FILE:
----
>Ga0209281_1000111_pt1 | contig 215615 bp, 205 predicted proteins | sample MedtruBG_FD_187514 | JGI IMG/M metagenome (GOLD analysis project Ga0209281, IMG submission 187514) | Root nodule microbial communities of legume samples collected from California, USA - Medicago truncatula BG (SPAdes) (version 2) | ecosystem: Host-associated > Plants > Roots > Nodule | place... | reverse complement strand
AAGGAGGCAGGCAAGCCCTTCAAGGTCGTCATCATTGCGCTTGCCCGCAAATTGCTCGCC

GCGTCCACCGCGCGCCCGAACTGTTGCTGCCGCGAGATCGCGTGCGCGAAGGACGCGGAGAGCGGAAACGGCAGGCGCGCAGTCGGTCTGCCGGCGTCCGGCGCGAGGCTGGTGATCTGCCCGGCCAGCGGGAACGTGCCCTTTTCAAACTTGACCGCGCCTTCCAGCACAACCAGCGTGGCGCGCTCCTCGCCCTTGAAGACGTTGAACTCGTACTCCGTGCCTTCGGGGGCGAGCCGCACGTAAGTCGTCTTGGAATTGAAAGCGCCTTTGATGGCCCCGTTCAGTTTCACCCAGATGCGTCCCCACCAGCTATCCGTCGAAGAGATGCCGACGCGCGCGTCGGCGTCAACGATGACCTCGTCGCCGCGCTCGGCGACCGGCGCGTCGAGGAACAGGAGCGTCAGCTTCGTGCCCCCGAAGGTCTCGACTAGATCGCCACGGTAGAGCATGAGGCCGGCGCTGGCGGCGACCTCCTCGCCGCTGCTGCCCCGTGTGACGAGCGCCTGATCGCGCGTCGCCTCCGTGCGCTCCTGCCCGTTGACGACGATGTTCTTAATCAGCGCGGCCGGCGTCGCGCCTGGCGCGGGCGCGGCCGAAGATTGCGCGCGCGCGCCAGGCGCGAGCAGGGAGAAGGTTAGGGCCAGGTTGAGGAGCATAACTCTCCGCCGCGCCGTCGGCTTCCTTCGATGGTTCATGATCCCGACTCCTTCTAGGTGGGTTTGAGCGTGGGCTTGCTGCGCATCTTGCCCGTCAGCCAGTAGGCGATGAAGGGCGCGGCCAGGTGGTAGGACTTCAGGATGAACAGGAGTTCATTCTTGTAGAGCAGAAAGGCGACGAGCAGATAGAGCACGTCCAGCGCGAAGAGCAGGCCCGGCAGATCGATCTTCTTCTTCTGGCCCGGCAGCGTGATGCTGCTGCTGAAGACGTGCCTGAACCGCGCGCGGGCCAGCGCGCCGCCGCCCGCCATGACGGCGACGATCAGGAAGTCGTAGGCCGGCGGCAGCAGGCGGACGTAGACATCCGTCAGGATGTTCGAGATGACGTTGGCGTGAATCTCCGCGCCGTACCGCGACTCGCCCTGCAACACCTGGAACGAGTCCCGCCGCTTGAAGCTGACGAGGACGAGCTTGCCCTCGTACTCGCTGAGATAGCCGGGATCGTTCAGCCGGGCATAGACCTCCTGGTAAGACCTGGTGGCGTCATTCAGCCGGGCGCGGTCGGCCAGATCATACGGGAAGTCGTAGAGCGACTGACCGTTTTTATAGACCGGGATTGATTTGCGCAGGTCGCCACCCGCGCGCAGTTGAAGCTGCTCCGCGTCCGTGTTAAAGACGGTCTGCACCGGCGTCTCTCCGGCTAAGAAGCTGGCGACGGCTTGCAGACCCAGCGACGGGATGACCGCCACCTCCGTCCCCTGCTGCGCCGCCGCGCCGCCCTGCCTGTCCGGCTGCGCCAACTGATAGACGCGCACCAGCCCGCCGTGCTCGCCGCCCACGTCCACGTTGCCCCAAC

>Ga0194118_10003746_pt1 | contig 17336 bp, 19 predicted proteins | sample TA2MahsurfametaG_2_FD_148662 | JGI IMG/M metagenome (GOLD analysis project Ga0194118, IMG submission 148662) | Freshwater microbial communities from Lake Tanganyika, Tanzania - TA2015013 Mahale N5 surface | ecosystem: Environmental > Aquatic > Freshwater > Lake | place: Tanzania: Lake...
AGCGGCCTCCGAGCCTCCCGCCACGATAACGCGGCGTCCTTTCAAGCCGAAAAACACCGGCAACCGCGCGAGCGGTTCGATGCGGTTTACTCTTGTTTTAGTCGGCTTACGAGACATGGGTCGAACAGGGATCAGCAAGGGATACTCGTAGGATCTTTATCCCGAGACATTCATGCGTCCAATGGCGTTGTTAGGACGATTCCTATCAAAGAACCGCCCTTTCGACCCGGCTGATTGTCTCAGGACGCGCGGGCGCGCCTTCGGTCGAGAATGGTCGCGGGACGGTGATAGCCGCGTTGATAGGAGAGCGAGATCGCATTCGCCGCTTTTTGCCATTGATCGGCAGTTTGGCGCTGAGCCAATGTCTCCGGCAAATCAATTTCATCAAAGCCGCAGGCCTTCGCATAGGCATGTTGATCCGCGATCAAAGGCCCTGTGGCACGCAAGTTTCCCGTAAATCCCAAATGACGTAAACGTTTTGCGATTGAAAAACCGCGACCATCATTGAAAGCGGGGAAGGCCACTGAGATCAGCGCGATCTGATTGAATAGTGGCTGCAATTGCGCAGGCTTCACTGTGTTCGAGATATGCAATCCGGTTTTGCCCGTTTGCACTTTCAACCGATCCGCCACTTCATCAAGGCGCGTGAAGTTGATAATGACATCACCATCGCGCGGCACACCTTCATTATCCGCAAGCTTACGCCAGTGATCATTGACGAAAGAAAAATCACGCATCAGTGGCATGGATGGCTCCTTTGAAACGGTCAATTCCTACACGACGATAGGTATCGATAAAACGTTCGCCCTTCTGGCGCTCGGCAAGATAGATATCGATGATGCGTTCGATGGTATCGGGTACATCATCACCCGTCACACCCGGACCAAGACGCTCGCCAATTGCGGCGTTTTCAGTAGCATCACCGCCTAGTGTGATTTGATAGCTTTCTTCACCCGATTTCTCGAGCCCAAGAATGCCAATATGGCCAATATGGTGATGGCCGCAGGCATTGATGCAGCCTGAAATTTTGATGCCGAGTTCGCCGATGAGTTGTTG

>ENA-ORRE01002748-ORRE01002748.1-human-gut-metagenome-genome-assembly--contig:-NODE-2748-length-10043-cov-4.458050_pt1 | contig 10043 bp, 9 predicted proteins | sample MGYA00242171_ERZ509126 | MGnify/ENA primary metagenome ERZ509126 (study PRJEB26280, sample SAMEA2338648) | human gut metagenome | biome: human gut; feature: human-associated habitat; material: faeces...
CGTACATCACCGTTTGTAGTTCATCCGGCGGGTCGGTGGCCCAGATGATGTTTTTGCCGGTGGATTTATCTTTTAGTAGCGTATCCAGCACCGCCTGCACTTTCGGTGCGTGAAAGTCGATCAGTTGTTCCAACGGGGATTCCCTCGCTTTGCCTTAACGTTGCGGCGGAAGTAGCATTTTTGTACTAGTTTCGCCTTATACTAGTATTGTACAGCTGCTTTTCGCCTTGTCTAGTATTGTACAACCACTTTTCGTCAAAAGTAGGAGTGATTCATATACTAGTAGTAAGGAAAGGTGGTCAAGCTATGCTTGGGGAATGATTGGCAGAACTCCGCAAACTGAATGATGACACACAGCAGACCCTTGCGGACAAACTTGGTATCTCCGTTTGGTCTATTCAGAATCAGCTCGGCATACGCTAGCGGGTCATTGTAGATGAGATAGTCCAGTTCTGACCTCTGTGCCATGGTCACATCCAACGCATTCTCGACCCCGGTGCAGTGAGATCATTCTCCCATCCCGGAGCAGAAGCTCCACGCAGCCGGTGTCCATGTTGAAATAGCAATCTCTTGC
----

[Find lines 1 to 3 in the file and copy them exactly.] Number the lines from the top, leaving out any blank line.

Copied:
>Ga0209281_1000111_pt1 | contig 215615 bp, 205 predicted proteins | sample MedtruBG_FD_187514 | JGI IMG/M metagenome (GOLD analysis project Ga0209281, IMG submission 187514) | Root nodule microbial communities of legume samples collected from California, USA - Medicago truncatula BG (SPAdes) (version 2) | ecosystem: Host-associated > Plants > Roots > Nodule | place... | reverse complement strand
AAGGAGGCAGGCAAGCCCTTCAAGGTCGTCATCATTGCGCTTGCCCGCAAATTGCTCGCC

GCGTCCACCGCGCGCCCGAACTGTTGCTGCCGCGAGATCGCGTGCGCGAAGGACGCGGAGAGCGGAAACGGCAGGCGCGCAGTCGGTCTGCCGGCGTCCGGCGCGAGGCTGGTGATCTGCCCGGCCAGCGGGAACGTGCCCTTTTCAAACTTGACCGCGCCTTCCAGCACAACCAGCGTGGCGCGCTCCTCGCCCTTGAAGACGTTGAACTCGTACTCCGTGCCTTCGGGGGCGAGCCGCACGTAAGTCGTCTTGGAATTGAAAGCGCCTTTGATGGCCCCGTTCAGTTTCACCCAGATGCGTCCCCACCAGCTATCCGTCGAAGAGATGCCGACGCGCGCGTCGGCGTCAACGATGACCTCGTCGCCGCGCTCGGCGACCGGCGCGTCGAGGAACAGGAGCGTCAGCTTCGTGCCCCCGAAGGTCTCGACTAGATCGCCACGGTAGAGCATGAGGCCGGCGCTGGCGGCGACCTCCTCGCCGCTGCTGCCCCGTGTGACGAGCGCCTGATCGCGCGTCGCCTCCGTGCGCTCCTGCCCGTTGACGACGATGTTCTTAATCAGCGCGGCCGGCGTCGCGCCTGGCGCGGGCGCGGCCGAAGATTGCGCGCGCGCGCCAGGCGCGAGCAGGGAGAAGGTTAGGGCCAGGTTGAGGAGCATAACTCTCCGCCGCGCCGTCGGCTTCCTTCGATGGTTCATGATCCCGACTCCTTCTAGGTGGGTTTGAGCGTGGGCTTGCTGCGCATCTTGCCCGTCAGCCAGTAGGCGATGAAGGGCGCGGCCAGGTGGTAGGACTTCAGGATGAACAGGAGTTCATTCTTGTAGAGCAGAAAGGCGACGAGCAGATAGAGCACGTCCAGCGCGAAGAGCAGGCCCGGCAGATCGATCTTCTTCTTCTGGCCCGGCAGCGTGATGCTGCTGCTGAAGACGTGCCTGAACCGCGCGCGGGCCAGCGCGCCGCCGCCCGCCATGACGGCGACGATCAGGAAGTCGTAGGCCGGCGGCAGCAGGCGGACGTAGACATCCGTCAGGATGTTCGAGATGACGTTGGCGTGAATCTCCGCGCCGTACCGCGACTCGCCCTGCAACACCTGGAACGAGTCCCGCCGCTTGAAGCTGACGAGGACGAGCTTGCCCTCGTACTCGCTGAGATAGCCGGGATCGTTCAGCCGGGCATAGACCTCCTGGTAAGACCTGGTGGCGTCATTCAGCCGGGCGCGGTCGGCCAGATCATACGGGAAGTCGTAGAGCGACTGACCGTTTTTATAGACCGGGATTGATTTGCGCAGGTCGCCACCCGCGCGCAGTTGAAGCTGCTCCGCGTCCGTGTTAAAGACGGTCTGCACCGGCGTCTCTCCGGCTAAGAAGCTGGCGACGGCTTGCAGACCCAGCGACGGGATGACCGCCACCTCCGTCCCCTGCTGCGCCGCCGCGCCGCCCTGCCTGTCCGGCTGCGCCAACTGATAGACGCGCACCAGCCCGCCGTGCTCGCCGCCCACGTCCACGTTGCCCCAAC